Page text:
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Cuba tries to quell fears of chaos

Cuba’s Communist Party tried to quell fears of chaos on Thursday following the temporary surrender of power by the ailing Fidel Castro but failed to clear up doubts over who is in charge of the island.
/ Source: Reuters

Cuba’s Communist Party tried to quell fears of chaos on Thursday following the temporary surrender of power by the ailing Fidel Castro but failed to clear up doubts over who is in charge of the island.

In a typically cryptic message, the main Communist Party newspaper Granma printed an old speech by Raul Castro, who took over island leadership on Monday, saying that his brother’s only heir was the Communist Party itself.

While the front page publication of the speech was obviously designed to quell fears that Fidel’s possible exit after 47 years of rule would unleash chaos, it could puzzle many Cubans who say they want to see Raul in public.

In the speech, delivered on June 14 to army officers and first printed in Granma the following day, Raul said: “Only the Communist Party .... can be the worthy heir of the trust Cubans have placed in their leader.”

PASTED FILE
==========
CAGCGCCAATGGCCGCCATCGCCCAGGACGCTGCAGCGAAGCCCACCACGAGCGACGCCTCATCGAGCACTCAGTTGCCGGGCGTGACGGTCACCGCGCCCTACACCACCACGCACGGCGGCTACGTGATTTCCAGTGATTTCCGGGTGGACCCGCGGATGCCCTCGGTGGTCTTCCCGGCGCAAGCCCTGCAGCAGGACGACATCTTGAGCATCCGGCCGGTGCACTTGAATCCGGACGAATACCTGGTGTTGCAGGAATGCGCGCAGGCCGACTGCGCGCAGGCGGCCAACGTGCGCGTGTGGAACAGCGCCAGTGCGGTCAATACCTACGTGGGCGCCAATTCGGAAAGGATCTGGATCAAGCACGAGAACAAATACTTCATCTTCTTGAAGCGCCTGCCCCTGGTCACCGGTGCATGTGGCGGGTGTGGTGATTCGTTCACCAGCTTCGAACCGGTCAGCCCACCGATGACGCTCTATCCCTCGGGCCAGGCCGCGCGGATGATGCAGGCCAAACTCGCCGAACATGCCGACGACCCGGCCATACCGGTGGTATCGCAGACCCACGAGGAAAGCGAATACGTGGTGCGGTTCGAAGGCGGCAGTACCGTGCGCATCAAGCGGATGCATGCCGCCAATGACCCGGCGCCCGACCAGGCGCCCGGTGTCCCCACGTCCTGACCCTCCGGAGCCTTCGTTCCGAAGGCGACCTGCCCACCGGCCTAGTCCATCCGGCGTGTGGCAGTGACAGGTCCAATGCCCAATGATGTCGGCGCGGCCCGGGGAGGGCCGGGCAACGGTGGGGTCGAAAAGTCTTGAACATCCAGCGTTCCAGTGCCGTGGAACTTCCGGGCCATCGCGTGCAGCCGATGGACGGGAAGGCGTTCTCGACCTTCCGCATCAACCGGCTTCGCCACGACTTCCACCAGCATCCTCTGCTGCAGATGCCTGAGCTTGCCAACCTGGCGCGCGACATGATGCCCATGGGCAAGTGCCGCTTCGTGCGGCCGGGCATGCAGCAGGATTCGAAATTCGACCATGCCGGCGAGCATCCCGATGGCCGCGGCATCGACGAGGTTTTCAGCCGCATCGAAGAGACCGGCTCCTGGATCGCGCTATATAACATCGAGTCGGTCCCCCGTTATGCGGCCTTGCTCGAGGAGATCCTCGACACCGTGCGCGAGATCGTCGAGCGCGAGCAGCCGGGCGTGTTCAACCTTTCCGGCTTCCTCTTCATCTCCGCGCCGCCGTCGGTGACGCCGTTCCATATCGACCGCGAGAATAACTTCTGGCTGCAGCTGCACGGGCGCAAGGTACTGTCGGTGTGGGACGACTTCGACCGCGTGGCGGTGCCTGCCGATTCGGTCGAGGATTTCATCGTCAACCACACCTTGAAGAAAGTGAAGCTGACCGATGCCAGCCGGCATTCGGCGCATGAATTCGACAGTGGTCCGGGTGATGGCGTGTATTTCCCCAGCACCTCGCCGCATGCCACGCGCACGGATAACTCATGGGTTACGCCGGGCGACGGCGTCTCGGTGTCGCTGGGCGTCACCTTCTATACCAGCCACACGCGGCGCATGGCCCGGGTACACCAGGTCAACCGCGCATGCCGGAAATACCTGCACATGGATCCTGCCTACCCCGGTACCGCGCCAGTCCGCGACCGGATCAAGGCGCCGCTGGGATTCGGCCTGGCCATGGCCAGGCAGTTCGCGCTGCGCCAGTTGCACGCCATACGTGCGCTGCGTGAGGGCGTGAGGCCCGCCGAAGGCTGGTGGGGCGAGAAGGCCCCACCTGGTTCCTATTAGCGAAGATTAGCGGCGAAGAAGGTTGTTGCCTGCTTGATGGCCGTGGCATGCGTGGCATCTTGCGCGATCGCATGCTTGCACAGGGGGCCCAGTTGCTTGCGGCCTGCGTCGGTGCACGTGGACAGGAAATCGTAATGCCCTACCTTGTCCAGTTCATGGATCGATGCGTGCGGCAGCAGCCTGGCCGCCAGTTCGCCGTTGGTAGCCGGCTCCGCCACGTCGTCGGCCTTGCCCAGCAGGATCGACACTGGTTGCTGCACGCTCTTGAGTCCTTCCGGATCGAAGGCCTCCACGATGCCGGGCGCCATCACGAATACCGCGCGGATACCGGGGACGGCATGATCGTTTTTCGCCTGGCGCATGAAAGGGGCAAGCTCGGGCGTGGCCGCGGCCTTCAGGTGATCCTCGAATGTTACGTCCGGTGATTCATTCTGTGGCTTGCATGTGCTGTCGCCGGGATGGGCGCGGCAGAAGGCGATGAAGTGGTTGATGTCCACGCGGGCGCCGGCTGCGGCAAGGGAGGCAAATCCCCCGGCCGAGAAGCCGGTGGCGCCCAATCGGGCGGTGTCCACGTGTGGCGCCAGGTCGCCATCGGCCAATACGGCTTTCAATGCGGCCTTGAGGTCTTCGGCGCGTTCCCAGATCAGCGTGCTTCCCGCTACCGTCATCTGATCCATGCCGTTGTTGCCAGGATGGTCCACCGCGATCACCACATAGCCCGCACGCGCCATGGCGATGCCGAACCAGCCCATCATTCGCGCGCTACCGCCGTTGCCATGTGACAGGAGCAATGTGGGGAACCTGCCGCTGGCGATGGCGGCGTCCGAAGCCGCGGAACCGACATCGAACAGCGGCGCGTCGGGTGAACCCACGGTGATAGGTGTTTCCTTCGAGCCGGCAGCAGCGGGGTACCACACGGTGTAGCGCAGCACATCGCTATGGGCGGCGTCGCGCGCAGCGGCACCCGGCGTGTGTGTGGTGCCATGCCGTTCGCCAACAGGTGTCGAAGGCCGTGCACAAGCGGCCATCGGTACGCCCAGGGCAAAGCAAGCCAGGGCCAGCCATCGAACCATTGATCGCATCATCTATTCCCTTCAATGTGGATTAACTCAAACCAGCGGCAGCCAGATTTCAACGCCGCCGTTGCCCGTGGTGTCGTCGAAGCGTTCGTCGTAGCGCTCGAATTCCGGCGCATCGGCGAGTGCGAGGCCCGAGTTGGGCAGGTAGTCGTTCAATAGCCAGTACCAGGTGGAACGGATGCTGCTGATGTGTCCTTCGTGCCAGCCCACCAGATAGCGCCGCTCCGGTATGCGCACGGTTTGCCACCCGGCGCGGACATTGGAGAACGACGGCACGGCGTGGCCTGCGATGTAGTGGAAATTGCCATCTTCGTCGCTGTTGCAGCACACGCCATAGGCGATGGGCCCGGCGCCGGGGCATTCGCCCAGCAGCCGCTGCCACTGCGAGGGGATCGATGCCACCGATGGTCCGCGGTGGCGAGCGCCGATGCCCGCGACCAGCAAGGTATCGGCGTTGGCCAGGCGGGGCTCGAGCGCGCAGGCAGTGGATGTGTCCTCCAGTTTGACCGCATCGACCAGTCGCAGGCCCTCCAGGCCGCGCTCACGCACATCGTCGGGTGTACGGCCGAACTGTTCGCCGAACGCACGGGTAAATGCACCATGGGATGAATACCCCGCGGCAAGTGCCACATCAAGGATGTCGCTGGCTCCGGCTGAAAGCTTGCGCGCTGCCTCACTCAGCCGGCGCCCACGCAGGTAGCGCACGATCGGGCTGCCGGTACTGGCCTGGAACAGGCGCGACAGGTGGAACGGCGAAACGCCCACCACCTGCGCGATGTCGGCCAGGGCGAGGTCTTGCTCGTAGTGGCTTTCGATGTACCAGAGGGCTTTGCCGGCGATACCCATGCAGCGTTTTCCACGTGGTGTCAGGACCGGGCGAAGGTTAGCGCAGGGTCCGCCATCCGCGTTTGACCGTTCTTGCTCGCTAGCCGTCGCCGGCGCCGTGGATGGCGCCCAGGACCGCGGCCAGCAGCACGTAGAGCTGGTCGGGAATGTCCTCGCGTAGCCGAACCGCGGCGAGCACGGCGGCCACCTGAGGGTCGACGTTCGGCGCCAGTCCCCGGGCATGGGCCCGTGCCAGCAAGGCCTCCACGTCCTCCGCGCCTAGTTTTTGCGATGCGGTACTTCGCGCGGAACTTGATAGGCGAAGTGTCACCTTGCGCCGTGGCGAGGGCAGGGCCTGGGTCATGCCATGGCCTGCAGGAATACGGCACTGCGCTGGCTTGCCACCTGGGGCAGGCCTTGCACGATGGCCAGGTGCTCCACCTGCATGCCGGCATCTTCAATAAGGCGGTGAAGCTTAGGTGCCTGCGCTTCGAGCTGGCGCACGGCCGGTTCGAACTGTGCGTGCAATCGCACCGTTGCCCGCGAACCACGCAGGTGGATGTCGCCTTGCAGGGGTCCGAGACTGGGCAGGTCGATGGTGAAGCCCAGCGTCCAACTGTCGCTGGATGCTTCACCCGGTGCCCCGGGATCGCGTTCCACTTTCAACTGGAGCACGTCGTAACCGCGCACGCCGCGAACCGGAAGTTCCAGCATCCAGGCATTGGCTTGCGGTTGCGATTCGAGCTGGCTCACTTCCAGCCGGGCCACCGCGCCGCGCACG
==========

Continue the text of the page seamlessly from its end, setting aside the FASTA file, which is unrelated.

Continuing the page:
Fidel, a notorious workaholic whose 80th birthday is Aug. 13, temporarily handed over power to Raul after undergoing surgery to stop intestinal bleeding. While his brother, regarded as competent but uncharismatic, has long been known to be his successor, he is no youngster at 75.

Fidel, who took power in 1959 when he led his ragged revolutionaries into Havana and has resisted almost permanent pressure for his overthrow from the United States, released a message on Tuesday saying he did not know if he would recover.

'Dreadful calm'
While close aide Ricardo Alarcon told a U.S. radio program on Wednesday that Castro, who had a stomach operation, was “very alert” and resting earlier in the week, Cubans are still desperate for information despite surface calm on the streets.

“Why hasn’t Raul come out and spoken? That’s what is needed,” said a delivery man on Thursday, asking not to be identified. “There is a dreadful calm here.”

People have gone about their normal business but there has been a small increase in police presence in poorer parts of the capital and communist neighborhood organizations said “rapid response groups” used to put down riots in the past had been activated.

Some Cubans with relatives in the security forces said military and other uniformed personnel had been mobilized in barracks and police stations as a precaution.